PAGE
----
Wednesday, October 26, 2011
Pleased With C-130Js So Far, India Eyes More
Impressed by early deliveries and the aircraft’s performance in recent operations, the Indian air force (IAF) is actively considering a proposal to acquire more than the 12 Lockheed-Martin C-130J Super Hercules tactical special mission aircraft already expected.
With the last of six C-130Js from an original 2008 contract to be delivered in November, and a follow-on order for six more to be signed shortly, the IAF has lavished unusual praise on the program and indicated it will ultimately need more than a dozen. The IAF has not released an official figure, but Indian sources have said it could be as many as 24 aircraft.
“It is historic,” Air Chief Marshal Norman Browne says of the current order. “This is the first time in history that we have received aircraft earlier than the stipulated date. This has never happened before and is a new experience.” Speaking at his first public press conference since taking office at the end of July, he added that two C-130Js that had been pressed into earthquake relief duties in late September had performed “extremely well.” The C-130Js flew in bad weather typical of India’s northeast, ferrying tons of equipment and supplies to remote, quake-hit areas.
The IAF’s C-130Js operate as part of the 77 Veiled Vipers squadron at the Hindon air force base just outside New Delhi. It was recently decided that the follow-on six aircraft would join a newly formed squadron in Charbatia in the eastern peninsular state of Orissa, giving the IAF reach across the Bay of Bengal to its island territories, chiefly for deployments to the operationally significant Car Nicobar island base. Browne says the new aircraft will have “certain improvements” over the ones currently being delivered, but did not specify what those were.
Interestingly, the IAF chief says Lockheed would pass on certain cost benefits from the original contract, resulting from early execution of the contract, to the follow-on order for six more. This, the IAF chief says, would translate into a discount of $60-$80 million on the follow-on foreign military sales (FMS) contract, scheduled to be signed before January 2012 (Aerospace DAILY, Oct. 4).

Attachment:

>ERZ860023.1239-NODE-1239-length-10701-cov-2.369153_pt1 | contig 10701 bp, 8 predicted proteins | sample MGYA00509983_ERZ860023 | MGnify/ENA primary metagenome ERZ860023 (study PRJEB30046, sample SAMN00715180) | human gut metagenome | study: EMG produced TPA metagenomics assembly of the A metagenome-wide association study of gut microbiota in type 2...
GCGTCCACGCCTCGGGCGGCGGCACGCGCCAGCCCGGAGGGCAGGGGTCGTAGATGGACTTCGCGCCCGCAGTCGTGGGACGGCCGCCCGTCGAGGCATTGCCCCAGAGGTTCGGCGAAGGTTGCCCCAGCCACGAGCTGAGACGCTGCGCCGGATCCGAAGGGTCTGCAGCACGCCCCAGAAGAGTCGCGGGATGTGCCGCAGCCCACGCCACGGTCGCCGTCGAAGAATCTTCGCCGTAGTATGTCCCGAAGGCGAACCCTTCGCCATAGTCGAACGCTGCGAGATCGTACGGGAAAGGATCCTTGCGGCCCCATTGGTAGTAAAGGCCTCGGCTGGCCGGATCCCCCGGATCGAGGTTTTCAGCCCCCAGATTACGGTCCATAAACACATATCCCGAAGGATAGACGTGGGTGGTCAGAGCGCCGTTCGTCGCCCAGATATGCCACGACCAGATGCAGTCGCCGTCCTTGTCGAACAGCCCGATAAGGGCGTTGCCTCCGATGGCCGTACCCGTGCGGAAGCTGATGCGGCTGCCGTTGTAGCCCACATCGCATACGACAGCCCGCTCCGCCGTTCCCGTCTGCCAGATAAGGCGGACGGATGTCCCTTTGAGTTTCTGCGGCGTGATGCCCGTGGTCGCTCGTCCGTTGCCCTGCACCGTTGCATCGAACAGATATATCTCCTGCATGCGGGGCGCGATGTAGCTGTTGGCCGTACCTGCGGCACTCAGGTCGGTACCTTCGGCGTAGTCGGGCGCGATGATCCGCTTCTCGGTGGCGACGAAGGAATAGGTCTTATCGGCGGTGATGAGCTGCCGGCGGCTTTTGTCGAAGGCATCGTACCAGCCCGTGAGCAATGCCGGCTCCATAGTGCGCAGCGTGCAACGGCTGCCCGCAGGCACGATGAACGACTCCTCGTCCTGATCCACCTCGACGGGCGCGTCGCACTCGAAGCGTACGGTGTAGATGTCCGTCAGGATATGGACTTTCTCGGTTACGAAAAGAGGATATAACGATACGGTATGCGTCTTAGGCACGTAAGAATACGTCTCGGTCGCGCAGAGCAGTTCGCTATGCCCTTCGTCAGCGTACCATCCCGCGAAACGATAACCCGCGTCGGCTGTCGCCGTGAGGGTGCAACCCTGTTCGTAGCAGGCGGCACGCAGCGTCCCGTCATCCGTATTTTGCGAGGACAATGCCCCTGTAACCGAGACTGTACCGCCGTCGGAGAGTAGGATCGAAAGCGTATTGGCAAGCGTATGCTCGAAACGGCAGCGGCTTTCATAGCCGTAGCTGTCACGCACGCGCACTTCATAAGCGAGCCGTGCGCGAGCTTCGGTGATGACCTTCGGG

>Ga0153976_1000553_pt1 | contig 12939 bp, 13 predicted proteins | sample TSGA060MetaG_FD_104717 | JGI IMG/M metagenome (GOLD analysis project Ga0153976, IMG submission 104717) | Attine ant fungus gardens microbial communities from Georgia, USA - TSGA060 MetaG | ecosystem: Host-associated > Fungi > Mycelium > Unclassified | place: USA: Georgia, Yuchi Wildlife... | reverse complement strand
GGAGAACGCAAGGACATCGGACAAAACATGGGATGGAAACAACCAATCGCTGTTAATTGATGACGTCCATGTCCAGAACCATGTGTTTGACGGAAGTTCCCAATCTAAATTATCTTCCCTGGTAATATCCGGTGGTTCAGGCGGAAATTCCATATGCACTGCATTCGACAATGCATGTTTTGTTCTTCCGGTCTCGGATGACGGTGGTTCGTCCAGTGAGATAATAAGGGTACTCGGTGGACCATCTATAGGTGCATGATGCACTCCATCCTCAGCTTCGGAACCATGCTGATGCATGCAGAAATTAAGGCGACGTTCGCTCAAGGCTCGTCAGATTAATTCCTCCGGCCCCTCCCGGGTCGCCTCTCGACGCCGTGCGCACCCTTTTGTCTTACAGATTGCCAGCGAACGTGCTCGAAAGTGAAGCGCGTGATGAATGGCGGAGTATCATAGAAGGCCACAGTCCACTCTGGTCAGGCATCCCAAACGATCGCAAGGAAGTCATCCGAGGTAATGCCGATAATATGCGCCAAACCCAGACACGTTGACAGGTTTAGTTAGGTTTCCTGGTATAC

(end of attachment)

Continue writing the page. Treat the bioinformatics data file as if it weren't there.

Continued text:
For an armed service used to time and cost overruns both from indigenous and foreign military purchases, chiefly from Russia, the IAF hopes that the other aircraft it has contracted for from the U.S. will deliver similar results. In June, the IAF contracted for 10 Boeing C-17 Globemaster III strategic lift aircraft for $4.1 billion.
Still, one defense ministry acquisitions team officer who worked on the C-130J procurement tempers the IAF’s enthusiasm. He suggests that the higher price of U.S.-built equipment, compared to Russian, for instance, more than balances out “perks” like early deliveries, roll-over price benefits and efficient program execution.
Meanwhile, the IAF also is eyeing the expansion and modernization of two crucial forward bases in the north in Nyoma, close to the disputed border with China, and Kargil, where India and Pakistan had a brief but intense border skirmish in 1999. Browne says he wants both bases to be able to operate the C-130J with full payloads, which is critical to high-altitude logistics operations currently undertaken by the IAF’s Antonov-32s. The IAF’s C-17s, which begin delivery in 2013, will also operate at these forward bases when runway extension and base upgrades are complete.
By contrast, things do not seem to be going as well for a related Russian deal. In Russia to attend the 11th Indo-Russian military cooperation meeting this month, Indian Defense Minister A.K. Antony criticized “tardy progress made in the design and development of the Multi-Role Transport Aircraft (MTA).” Ministry sources said Antony was not pleased with the status report of milestones achieved in the development phase since the two countries formally agreed to jointly develop the aircraft in September 2010.